If you are going to automate PowerShell scripts, it is recommended to read this post from MiniTool. It provides you with two methods to schedule PowerShell scripts. It even shows you the detailed steps and screenshots of each method.
PowerShell is both an improved version of Windows Command Prompt and a scripting language used for automation. PowerShell scheduled tasks include managing Active Directory users, managing and building Virtual Machines in Hyper-V, generating reports, supervising performance, sending emails, etc.
How to use PowerShell for automation? How to automate PowerShell scripts? Answers can be found in this post. Explore the content now!
How to Automate PowerShell Scripts with Task Scheduler
Step 1: Open Task Scheduler from the Run window.
- Open Run dialog window by pressing Windows and R.
- Type taskschd.msc and press Enter.
Step 2: Right-click on the Task Scheduler (Local) in the left panel and click Create Task. Alternatively, directly click on Create Task under the Actions tab.
Step 3: Add parameters for the task in the Create Task window and click OK to save changes.
- Enter the name and description of the task under the General
- According to your needs, set the user account by clicking Change User or Group and following on-screen instructions.
- Decide if you must be logged in to run this task by checking the corresponding option.
- Decide if the task needs to run with the highest privileges
- Choose the system version that you want to configure for the task from the drop-down menu.
Step 4: Switch to the Trigger tab. It is empty when you open it for the first time. In this case, click the New button at the bottom left of the window to create a new trigger.
Step 5: Choose the frequency, the start time, the end date, and other settings based on your demands. After that, click OK to save changes.
Step 6: Navigate to the Actions tab. You will find it is empty when you open it for the first time. Likewise, you need to click on the New button to configure settings.
- Choose exe in the Program/script section.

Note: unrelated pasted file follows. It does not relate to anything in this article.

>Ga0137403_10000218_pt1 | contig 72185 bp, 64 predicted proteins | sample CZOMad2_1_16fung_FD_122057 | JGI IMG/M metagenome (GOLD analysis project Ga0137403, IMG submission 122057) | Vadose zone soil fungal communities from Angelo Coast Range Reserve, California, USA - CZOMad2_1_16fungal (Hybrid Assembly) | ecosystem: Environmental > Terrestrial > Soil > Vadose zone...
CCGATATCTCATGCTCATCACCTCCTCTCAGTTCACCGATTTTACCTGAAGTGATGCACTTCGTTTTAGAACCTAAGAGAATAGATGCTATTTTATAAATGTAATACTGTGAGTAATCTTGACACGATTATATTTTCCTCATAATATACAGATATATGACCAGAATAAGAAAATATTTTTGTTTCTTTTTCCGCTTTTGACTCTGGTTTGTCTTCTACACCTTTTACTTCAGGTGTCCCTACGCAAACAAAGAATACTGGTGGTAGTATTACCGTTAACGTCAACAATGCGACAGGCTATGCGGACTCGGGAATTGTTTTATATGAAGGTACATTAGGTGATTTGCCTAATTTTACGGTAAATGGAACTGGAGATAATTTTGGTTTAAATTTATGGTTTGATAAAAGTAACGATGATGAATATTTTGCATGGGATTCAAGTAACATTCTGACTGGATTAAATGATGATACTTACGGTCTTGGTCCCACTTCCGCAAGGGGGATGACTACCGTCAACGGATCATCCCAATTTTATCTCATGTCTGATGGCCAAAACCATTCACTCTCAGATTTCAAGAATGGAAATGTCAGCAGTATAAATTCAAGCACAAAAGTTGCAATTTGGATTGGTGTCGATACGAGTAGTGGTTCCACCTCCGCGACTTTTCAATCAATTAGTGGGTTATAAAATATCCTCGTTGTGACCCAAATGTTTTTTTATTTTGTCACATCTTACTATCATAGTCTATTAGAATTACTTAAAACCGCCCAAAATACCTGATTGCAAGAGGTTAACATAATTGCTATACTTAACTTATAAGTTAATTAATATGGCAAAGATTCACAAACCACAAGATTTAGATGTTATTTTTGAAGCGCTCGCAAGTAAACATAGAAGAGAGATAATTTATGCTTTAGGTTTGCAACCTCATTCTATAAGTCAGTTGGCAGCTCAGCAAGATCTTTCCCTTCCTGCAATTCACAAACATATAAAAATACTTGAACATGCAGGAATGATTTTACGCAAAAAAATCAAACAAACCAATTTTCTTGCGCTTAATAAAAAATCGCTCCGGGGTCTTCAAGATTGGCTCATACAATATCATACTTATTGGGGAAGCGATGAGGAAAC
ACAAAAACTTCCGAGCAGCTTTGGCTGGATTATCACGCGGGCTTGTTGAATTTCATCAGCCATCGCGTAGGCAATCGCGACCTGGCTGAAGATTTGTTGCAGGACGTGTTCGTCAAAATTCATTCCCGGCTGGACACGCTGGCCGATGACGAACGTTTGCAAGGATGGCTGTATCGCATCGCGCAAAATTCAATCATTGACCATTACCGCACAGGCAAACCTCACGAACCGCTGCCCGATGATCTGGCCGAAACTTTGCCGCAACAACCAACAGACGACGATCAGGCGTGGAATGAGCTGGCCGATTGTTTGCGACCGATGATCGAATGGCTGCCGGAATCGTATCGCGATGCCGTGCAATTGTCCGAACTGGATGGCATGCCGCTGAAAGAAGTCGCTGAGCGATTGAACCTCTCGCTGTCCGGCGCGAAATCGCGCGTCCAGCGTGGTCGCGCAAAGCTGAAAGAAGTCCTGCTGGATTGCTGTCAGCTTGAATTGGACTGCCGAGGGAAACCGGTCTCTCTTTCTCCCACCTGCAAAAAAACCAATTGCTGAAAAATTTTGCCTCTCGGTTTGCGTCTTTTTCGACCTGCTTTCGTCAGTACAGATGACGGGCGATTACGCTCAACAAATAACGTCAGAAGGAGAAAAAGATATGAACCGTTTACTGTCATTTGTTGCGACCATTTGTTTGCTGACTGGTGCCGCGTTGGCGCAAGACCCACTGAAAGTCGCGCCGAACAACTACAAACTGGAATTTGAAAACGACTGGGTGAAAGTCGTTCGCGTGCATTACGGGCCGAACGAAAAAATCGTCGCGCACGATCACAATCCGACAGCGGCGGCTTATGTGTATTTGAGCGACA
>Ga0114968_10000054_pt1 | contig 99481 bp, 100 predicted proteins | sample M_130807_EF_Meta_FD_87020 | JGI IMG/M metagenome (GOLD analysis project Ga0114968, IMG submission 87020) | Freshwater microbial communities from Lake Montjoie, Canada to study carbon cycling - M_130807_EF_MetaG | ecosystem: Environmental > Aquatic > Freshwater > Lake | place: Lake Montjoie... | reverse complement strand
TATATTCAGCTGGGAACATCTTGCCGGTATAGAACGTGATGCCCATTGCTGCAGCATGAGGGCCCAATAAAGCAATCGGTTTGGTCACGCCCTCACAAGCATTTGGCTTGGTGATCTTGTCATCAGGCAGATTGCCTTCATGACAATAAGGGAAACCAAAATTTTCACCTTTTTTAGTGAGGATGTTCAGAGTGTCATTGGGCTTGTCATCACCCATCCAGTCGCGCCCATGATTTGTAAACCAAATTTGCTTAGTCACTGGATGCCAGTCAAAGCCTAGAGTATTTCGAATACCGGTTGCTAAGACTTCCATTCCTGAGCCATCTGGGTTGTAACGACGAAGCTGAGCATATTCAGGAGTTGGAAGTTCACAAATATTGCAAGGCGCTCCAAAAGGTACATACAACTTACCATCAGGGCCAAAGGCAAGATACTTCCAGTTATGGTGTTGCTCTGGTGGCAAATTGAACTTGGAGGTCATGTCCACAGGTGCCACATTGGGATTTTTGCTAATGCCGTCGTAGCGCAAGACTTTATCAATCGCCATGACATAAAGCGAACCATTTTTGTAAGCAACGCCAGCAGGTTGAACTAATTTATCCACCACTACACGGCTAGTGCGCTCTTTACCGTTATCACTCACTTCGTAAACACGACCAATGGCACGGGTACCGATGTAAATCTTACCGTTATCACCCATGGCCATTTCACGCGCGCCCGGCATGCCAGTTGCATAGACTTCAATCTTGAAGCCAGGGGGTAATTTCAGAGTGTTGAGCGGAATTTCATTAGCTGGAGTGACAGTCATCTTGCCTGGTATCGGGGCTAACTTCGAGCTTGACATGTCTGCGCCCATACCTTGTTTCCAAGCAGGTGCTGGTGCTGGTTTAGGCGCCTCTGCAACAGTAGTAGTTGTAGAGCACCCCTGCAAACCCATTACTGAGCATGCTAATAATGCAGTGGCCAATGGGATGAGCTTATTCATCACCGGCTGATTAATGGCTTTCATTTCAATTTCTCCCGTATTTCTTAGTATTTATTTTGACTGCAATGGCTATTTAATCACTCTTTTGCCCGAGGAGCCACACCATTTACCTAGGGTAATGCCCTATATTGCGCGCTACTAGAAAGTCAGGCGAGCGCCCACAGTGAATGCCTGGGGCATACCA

- Under Add arguments, choose the location of the PowerShell script.
- Click OK to save changes.
Step 7: A bunch of options related to starting and stopping tasks and error handling are included under the Conditions and Settings tabs. After configuring them, click OK to complete the operation.
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How to Automate PowerShell Scripts with PowerShell Cmdlets
By using the automated PowerShell scripts, PowerShell scheduled tasks can be performed automatically. The steps to schedule PowerShell scripts with cmdlets are shown below.
Step 1: Set the actions through the “New-ScheduledTaskAction” cmdlet. You can schedule up to 32 tasks with it, but these tasks will execute one after another and there’s no parallel execution. To create tasks via this cmdlet, you should:
- Open PowerShell.exe by typing “New-ScheduledTaskAction -Execute “PowerShell.exe”.
- Type $scheduledAction = New-ScheduledTaskAction -Execute “PowerShell.exe” -WorkingDirectory C:/MyScriptsto open PowerShell and change the directory to MyScripts.
Step 2: Decide the start time and frequency of the task. If you want to schedule a task to start at 9 AM every day, use the “New-ScheduledTaskTrigger” cmdlet. The automated PowerShell scripts for the above schedule is: $scheduledTime=New-ScheduledTaskTrigger -At 9.00AM -Daily
This cmdlet includes many parameters. They are:
- [-RandomDelay <TimeSpan>]
- -At <DateTime>
- [-RepetitionDuration <TimeSpan>]
- [-RepetitionInterval <TimeSpan>]
- [-CimSession <CimSession>]
- [-ThrottleLimit <Int32>]
Step 3: Save the scheduler with the “Register-ScheduledTask” cmdlet on your local system. Then you can reuse or edit it later.
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If necessary, you need to perform additional actions like backing up and deleting the task. PowerShell itself doesn’t include a cmdlet to back up a scheduled task, but you can reach that purpose by moving the object to a file. For instance, you will send a task to an XML file for backup by executing the “Get-ScheduledTask -TaskName ‘ExecuteMyScript’ | Export-Clixml c:MyScripts.xml” cmdlet.
To delete a scheduled task, type the cmdlet below and confirm the task. This will avoid accidental deletion.
Unregister-ScheduledTask -TaskName ‘ExecuteMyScript’ -Confirm:$true
How to automate PowerShell scripts? There are two methods for you. Simply pick one according to your preference. To manage your hard drive efficiently, try using MiniTool Partition Wizard – a comprehensive partition manager for Windows PCs. It helps you copy disk, convert MBR to GPT, recover missing data/partition, etc.